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By: Rosie Marchant
Critical Fine Art Practice BA (hons)
# 20 [11 March 2012]
The cardboard test of my gallery designs has been built. Instead of cardboard however I have used lining paper to make up the walls as it looks far neater and is more suitable for my crits next week. Unfortunately, I appear to have built myself a white cube space, which is not what I had intended. I have made some other changes that are intended to help me explore other ideas relating to my gallery space research. Instead of building the complete structure as originally planned I have build only half. The other half has become a floor plan of what I was going to build drawn directly onto the floor. I have been considering how my drawings could work as pieces, and one of the most appealing ideas was to transfer them to the floor in this way. I am also considering trying this with maps and routes around a gallery space.
Another change I have made is inside the ‘room’ that I have built. Rather than leaving the walls bare I have drawn (in the same tape as the floor drawing) some of my initial floor plans on the wall. Again this is to experiment with how these drawings could be used. I have also painted a square of a colour that I had been thinking of using for the original design ideas on the wall. I’m not sure that this does much to dispel the feeling of white cube within what I have made, but I am hoping that these pieces in their entirety can go some way to showing my process during the crits on Monday. This is particularly important to show at this stage as I am not presenting a fully formed idea, and am also not allowed to speak to explain my work until the end of my allotted time.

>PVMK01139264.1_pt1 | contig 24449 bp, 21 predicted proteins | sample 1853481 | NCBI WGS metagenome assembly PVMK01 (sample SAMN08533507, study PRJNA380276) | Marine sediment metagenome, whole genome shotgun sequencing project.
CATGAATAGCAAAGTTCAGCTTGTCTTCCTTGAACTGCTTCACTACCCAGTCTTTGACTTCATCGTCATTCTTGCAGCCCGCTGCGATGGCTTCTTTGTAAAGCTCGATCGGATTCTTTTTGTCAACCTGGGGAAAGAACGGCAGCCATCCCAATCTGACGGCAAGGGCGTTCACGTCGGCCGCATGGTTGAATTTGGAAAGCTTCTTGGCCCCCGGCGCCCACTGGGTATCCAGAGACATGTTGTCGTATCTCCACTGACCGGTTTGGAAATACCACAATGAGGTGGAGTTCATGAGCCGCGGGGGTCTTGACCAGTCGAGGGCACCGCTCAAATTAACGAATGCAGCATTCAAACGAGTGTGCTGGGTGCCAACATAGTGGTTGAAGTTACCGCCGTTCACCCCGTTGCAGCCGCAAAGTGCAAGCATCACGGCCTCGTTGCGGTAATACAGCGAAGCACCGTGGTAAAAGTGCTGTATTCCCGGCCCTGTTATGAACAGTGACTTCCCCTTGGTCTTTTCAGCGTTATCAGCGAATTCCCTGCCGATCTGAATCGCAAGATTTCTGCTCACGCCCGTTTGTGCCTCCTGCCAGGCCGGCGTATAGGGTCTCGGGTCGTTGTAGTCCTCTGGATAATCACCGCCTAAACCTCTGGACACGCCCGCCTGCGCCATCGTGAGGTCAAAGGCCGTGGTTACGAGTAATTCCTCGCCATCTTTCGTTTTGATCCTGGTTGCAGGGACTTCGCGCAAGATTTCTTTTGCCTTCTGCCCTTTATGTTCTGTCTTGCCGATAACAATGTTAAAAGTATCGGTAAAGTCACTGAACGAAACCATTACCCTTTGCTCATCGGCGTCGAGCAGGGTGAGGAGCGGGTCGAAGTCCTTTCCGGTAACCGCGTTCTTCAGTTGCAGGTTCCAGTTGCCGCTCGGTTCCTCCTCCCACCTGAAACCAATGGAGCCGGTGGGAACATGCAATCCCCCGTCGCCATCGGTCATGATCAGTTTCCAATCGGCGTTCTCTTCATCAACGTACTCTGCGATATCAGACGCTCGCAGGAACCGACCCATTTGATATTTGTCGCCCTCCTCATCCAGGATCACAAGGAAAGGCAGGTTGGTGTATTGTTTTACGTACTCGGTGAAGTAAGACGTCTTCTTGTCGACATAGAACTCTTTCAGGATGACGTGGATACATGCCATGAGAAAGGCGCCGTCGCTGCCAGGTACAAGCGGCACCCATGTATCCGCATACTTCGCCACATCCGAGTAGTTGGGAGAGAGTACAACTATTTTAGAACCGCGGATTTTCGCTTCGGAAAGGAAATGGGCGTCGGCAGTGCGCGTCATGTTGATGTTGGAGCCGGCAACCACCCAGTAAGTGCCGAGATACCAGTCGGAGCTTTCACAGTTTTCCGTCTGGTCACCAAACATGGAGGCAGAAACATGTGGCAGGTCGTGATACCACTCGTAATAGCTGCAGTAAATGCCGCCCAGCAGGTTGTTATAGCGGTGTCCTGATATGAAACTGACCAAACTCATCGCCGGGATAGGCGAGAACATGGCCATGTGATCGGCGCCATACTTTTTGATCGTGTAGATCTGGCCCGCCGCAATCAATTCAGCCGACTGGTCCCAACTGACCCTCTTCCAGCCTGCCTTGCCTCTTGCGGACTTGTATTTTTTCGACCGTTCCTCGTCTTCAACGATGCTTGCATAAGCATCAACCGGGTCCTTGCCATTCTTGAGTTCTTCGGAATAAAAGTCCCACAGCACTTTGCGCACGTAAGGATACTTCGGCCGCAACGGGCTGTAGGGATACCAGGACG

I am currently struggling with a title for the work, I will not separate the elements of the work for the crit, so the title must encompass everything as well as helping the viewers to understand what they are critiquing. Currently I think it will be along the lines of, ‘experiments with gallery space’ or ‘Gallery Design’.
# 19 [7 March 2012]
I'm feeling really positive about my work at the moment. However; we have cross year crits next week. They are an opportunity to see what is happening throughout the years and to get feedback on your work from people who have not seen it before. They happen every year, and every year it has been a rush to get work together. The problem I am having is working out how to get my work to a finished standard. And how to show it in a crit when I cannot talk (this is how our crits run, the artist is not allowed to speak until the end). I am going to use the cardboard space that I have designed as a starting point. I am undecided as to whether to put work in it to be looked at or to get people to crit the space itself. This is particularly after yesterday’s tutorial.
I have begun to build the space, today I marked it out on the floor and began painting the cardboard for the walls, I am only painting them white for now, I am going to get samples to try out colours. It looks a lot bigger in real life. Planning it out has also allowed me to think about some of my other ideas that I mentioned yesterday. Particularly in relation to my floor plans. There is something really interesting in seeing them marked out on the floor in real scale, and I may consider this as an alternative to physically building the space. My heads a little all over the place, hopefully when the structure goes up tomorrow I can begin to sort out what I want to do.
# 18 [6 March 2012]
“Hi Rosie, forgive me if I state something you have covered earlier, I have not yet had time to review all your posts. I have skimmed this most recent page and it strikes me that your plan drawings make for very good art in their own right, even if their original purpose is not known. I could certainly see them presented as a serial work recording an exploration of space. Of course, making the gallery experience a reality is (I think) very important to you, but the work recorded here in this blog is important too.”
This comment on my last post from David Riley is very similar in ideas to what I talked about with my tutor. So thanks David, this has been really useful to help me think about things. I’ve found writing this blog incredibly useful as a way of thinking about my practice, and it will probably form a large part of my documentation that I must submit alongside my degree show work.